Exhibition “Civiltà Sarda” (Sardinian Civilization)
On the 10th of August the exhibition “Civiltà Sarda. Al Centro della Storia” (Sardinian Civilization. In the Center of History) was inaugurated in the port of Cagliari, in the old maritime station in the Sanità pier.
This is an educational exhibition created with the disinterested contribution of various archeology lovers. These have made copies or reconstructions of archaeological materials in order to explain the Sardinian culture to tourists. At the entrance to the exhibition there are some panels that briefly explain the history of Sardinia.
Obsidian and Ceramics.
The panels are followed by showcases with reconstructions of weapons and obsidian instruments, beautifully made by Giuseppe Cabras. Obsidian was the ideal material to make knives or sharp tools in general: due to its molecular structure it is sharper than modern surgical scalpels. Then there are some showcases with magnificent reproduction of ceramics and pintadere, made by Manlio Rubiu and Andrea Loddo.
The reconstructions of the bronzetti clothes.
Immediately afterwards there are a series of small bronze statues, reproduced by Andrea Loddo, with at their side the realization in natural scale of the dress represented in the corresponding “bronzetto”. It goes from the priestess of Selene with the pointed hat and multiple necklaces, to the headgear with the cloak and the knotty stick, to various figures of armed men.
Archers and warriors.
Thanks to the panels of the exhibition the tourists caN understand each figurE. For example, archers having to use their weapon with both hands could not carry a shield, which is why they had a rectangular protection in front of their chest to protect the most important organs. Other warriors had a leather cuirass that protected them from enemy blows. Even the helmet was not simply for the protection of the warrior, on the contrary it was a powerful offensive weapon. We can see it for example in the archer of Usellus, where, aside from the decorative element of the fox’s head, the helmet was equipped with a crown of metal spheres all around the head, which was probably used to make a warrior’s butting very more harmful. In addition to the spheres, very sharp horns were present in most helmets.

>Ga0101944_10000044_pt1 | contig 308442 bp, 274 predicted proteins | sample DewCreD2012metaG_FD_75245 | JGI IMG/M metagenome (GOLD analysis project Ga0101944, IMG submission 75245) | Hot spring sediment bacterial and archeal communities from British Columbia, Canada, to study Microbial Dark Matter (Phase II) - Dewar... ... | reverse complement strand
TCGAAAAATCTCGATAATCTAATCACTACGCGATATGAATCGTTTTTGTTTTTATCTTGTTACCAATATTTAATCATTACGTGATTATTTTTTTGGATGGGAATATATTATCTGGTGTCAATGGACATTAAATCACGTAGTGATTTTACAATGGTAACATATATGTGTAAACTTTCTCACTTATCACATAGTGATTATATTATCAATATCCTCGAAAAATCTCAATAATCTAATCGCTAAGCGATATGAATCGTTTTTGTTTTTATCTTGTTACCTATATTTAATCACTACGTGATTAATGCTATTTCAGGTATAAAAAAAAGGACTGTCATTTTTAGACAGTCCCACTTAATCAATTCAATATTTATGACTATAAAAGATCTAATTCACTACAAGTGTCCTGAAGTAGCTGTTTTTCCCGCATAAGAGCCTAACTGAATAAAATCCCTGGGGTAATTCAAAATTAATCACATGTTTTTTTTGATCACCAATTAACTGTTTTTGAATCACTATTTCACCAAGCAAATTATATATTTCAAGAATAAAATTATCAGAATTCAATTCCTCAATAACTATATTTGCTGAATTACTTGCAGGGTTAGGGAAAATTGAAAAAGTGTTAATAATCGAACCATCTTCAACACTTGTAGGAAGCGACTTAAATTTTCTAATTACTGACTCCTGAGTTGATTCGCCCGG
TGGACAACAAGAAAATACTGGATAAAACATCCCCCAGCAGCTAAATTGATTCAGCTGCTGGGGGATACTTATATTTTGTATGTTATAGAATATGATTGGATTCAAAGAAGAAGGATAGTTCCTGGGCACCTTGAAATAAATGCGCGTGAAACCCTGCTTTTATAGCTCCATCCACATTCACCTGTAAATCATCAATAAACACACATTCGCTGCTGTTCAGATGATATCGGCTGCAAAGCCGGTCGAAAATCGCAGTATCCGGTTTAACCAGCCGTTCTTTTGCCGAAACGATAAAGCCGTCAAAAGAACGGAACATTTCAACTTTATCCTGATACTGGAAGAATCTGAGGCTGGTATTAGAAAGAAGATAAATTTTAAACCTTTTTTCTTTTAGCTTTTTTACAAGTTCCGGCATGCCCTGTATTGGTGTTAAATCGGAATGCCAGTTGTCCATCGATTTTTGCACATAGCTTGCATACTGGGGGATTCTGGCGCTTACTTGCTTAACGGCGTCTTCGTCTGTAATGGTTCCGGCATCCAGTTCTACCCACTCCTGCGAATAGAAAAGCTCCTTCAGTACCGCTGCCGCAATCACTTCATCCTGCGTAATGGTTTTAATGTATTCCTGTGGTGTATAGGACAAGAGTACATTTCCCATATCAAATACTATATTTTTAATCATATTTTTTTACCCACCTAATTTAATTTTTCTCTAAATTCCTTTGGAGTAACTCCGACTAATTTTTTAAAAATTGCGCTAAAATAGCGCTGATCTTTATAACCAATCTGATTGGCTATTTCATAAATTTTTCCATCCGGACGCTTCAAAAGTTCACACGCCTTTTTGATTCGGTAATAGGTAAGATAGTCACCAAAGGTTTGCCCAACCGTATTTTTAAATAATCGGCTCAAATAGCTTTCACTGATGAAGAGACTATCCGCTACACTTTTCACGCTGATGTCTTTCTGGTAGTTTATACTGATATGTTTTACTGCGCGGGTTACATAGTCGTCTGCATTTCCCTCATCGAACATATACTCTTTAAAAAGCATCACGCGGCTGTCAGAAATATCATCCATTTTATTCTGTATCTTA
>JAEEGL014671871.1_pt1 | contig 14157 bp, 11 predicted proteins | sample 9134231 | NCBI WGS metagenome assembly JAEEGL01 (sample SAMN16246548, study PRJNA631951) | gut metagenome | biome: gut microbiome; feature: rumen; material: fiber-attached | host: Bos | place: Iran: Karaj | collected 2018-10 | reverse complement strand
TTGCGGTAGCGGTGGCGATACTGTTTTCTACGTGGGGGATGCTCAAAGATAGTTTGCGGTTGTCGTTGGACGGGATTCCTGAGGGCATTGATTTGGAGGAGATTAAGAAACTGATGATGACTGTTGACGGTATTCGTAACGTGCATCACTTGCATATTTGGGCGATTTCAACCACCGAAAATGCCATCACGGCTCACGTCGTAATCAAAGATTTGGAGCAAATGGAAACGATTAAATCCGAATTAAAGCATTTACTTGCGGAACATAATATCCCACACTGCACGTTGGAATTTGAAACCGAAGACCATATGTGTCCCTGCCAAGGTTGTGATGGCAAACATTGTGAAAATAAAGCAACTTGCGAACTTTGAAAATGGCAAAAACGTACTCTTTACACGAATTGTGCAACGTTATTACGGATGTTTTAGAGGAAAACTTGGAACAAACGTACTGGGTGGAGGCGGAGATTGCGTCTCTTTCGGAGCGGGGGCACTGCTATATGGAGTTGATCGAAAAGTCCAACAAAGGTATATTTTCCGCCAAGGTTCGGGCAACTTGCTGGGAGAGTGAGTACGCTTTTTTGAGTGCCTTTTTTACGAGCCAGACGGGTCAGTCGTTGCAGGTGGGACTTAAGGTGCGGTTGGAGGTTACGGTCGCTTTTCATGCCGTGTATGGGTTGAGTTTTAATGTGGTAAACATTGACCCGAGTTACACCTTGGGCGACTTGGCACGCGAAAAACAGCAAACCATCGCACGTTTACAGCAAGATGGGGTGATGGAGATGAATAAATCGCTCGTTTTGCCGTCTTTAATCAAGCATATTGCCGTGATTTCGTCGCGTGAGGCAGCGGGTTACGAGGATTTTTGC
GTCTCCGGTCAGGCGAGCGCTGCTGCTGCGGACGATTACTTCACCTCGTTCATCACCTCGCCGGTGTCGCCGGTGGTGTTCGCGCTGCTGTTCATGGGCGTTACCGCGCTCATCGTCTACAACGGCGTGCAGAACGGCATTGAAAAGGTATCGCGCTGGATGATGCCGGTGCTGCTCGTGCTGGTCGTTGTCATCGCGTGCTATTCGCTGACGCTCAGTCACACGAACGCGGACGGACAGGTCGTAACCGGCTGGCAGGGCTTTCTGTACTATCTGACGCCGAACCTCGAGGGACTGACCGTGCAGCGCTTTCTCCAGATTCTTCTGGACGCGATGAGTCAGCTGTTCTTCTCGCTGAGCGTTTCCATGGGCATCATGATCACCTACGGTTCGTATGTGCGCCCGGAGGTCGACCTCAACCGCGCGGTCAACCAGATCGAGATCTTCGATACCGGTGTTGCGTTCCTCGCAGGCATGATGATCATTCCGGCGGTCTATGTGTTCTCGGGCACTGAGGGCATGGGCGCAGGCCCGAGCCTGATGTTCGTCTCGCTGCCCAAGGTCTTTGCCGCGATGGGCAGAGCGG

The warrior of Padria.
Some bronzes, like the warrior of Padria, have spheres placed on the tip of the horns of the helmet. Probably they are protective elements placed not to accidentally injure themselves before the battle. At the front of the helmet there was also a small ax, so that a warrior’s head could be lethal. This warrior was fully armed, with sword, spear, shield with shield boss, containing within it four reserve swords. In fact, the thin swords could break in the battle, so the warriors were equipped with spare swords.
The demon with 4 arms of Thetis.
Very interesting is also the warrior with 4 arms, it is not known if it constituted a sort of mythological figure, or a “parade” armor to impress the enemy. This warrior in fact wore a double shield armed – with sharp points so that the shield was a weapon of offense, as well as defense) hanging from a device that mimicked two fake arms, while with his two real arms he holds two rapiers.
There are also a series of musical instruments, faithfully reconstructed by the musician Pitano Perra, an expert in launeddas. Exactly the launeddas, represented in the old bronze statues, had to be among the oldest instruments, along with the shells, used as horns. One of these shells, covered with red ocher to emphasize its sacredness, was found in Benjamin’s tomb. One of the oldest inhumati of Sardinia, dated 8400 years ago, represented in the exhibition with a reconstruction of his tomb.
Bisso and reproductions of ships.
The exhibition ends with the wonderful works by Bisso di Chiara Vigo and the reconstruction of ships by Gerolamo Exana. Sardinian ships were very special: they were sewn ships. This particular technique of manufacturing ships demonstrates the antiquity of its invention and codification, prior to the introduction of metals. The axles of the ships were in fact assembled through a series of holes through which they were sewn together with vegetable ropes. The holes were then covered with tow and impermeabilized by the application of a vegetable tar. This was obtained from the burning of lentisk and juniper wood.